This post is almost a year overdue. I apologize to Pluralsight and the company formerly known as Trainsignal (whom Pluralsight acquired last year – I’ll refer singly to Pluralsight for the remainder) for the lateness of this post.
Thank you. For the second year in a row, Pluralsight continued its over-the-top generosity by supplying those recognized as 2014 VMware vExperts with a free, yearly subscription to their immense IT and development training courses.
Thank you. For the second year in a row I was blessed to be recognized as a vExpert for my contributions to the vCommunity and I received Pluralsight’s complementary subscription.
Thank you. Many of us in IT know that our currency, the value to ourselves, our career, our clients and companies, is knowledge. We value knowledge to a high degree. Our livelihoods and those for which we work, to a large degree, rely on how well we know our craft. Pluralsight’s gift of a free year of their premium IT training is incredible. I value it so much because of the usefulness and success I’ve found with it. Training in IT is crucial if you want to stick around very long. One has to make it a priority if they want to succeed. Pluralsight’s gift is like handing an IT guy a link to success. Here you go – do great things.
Thank you. Pluralsight, I know you didn’t have to do this. It means a lot to me that you think highly enough of this group of evangelists to give freely of your time and efforts in producing the highest quality training.
Thank you. From a very grateful IT guy.
So I’ve been asked to get up to speed on EMC. We’re really a Flexpod company, which includes Cisco, NetApp, and VMware, but we’re finding clients in our Dallas / Fort Worth market that are already EMC customers and would like to stay that way. Many times, it makes more sense for these shops to stick with EMC. One reason for this is that we find small to mid-size shops that already have the technical expertise to manage an EMC environment are sometimes reluctant to defenestrate the platform on which they’re most comfortable. Selling them a NetApp would not be setting them up for as much success as we would if we left them with hardware already in their management comfort zone, assuming the sale met their needs in the first place.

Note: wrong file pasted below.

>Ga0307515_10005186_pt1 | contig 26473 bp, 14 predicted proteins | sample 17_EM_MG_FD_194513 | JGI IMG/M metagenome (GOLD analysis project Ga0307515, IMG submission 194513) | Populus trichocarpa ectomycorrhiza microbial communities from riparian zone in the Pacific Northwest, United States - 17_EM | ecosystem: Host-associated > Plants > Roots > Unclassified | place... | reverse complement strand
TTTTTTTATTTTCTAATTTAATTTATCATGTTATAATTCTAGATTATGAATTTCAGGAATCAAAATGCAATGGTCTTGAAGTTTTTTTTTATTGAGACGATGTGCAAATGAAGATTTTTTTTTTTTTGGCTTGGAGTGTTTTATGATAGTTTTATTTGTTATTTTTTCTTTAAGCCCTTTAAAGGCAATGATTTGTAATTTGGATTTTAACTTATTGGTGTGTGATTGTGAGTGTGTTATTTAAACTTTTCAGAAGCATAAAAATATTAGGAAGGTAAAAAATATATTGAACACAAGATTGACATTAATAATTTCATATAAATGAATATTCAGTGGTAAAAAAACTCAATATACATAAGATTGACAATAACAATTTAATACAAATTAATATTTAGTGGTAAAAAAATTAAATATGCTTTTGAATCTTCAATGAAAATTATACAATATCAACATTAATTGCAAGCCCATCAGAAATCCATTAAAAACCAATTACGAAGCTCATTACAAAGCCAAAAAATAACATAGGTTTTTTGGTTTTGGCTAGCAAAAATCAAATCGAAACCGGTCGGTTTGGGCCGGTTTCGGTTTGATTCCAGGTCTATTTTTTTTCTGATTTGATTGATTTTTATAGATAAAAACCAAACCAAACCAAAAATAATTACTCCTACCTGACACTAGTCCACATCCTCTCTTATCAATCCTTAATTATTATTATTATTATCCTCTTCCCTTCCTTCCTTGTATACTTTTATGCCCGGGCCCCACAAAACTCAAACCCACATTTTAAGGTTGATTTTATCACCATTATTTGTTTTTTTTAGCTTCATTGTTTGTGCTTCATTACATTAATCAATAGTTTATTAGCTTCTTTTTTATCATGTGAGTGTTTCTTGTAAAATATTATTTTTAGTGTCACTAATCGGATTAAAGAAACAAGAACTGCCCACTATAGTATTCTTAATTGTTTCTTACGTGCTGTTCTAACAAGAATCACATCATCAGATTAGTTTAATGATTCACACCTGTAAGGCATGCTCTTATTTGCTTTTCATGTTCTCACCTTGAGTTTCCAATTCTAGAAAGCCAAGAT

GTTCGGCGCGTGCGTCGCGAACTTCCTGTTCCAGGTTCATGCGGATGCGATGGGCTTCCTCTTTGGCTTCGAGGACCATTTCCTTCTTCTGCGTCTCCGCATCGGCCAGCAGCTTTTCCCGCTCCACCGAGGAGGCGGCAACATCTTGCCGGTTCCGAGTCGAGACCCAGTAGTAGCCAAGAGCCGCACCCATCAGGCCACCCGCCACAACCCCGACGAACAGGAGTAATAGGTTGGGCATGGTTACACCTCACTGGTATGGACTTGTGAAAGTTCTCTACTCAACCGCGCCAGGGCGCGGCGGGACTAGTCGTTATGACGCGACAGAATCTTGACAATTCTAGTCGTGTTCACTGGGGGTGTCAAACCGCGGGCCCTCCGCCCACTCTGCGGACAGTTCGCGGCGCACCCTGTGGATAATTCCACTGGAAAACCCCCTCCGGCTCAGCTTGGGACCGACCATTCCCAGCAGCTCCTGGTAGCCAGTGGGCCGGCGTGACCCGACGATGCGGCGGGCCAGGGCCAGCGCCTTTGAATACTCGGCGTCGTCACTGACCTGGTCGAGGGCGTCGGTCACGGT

And so here I am, ready and raring to learn EMC. I’m already a NetApp dude and have a firm grasp on storage fundamentals, but this will be my first foray into EMC. While I’m already using my google-fu to find training aids, I’d love to hear the recommendations from the vCommunity on how best to learn EMC products.
I’m already tracking on Joe Kelly’s Pluralsight training which I’m sure I’ll lean on heavily. I also know that Nick Weaver has a simulator out there. What other free learning tools would you recommend?
I was recently given the opportunity to review Packt Publishing’s recent release of Implementing VMware vCenter Server: A practical guide for deploying and using VMware vCenter, suitable for IT professionals. At first glance, I wondered how an entire book could be written about vCenter alone. While reading it, though, I was pleasantly surprised time and again when I saw how much good information was shared. This book is an excellent primer for those new to vCenter and really, VMware in general.
Thanks to Twitter and Patrick Kremer’s article, I caught the recent news that starting 10 March 2014, VMware will require VCPs to recertify every 2 years to keep their certification current. You can read VMware’s release here. I took the time to read the comment threads on Patricks’ and other’s blogs to get an idea of folks’ reactions. Since you asked, here are my thoughts on the subject.
I shouldn’t have to say that it’s obviously VMware’s prerogative to change or create new policies regarding their certification programs. This shouldn’t be a topic of conversation.
By request, this post is a reproduction of an internal operational document I handed over for the environment in which I installed it.
The Dell Management Infrastructure consists of two dedicated VMs in addition to relying on vCenter and a database. The two dedicated VMs run three separate Dell applications in a Windows Server 2008 R2 VM and a Linux Virtual Appliance. The three applications are Dell OpenManage (OME), Dell Repository Manager (RM), and the Dell Management Plug-in (DMP) Virtual Appliance itself. An overview of the infrastructure is below.
Working for a Cisco VAR, I recently had the opportunity to take the DCUCI exam to meet our Partner requirements. As noted in the title, I took version 5.0 of the exam. I thought I might take a moment and record my thoughts on the exam. As always, I have to stay within the limits set by Cisco’s non-disclosure agreement about test questions and content, but I hope to give someone an idea of what to expect and how best to prepare.
I haven’t recorded my test prep materials before, so here goes my first attempt. It includes a Data Center background in VMware vSphere, Cisco Nexus, and storage, on-the-job experience, lab time and training videos.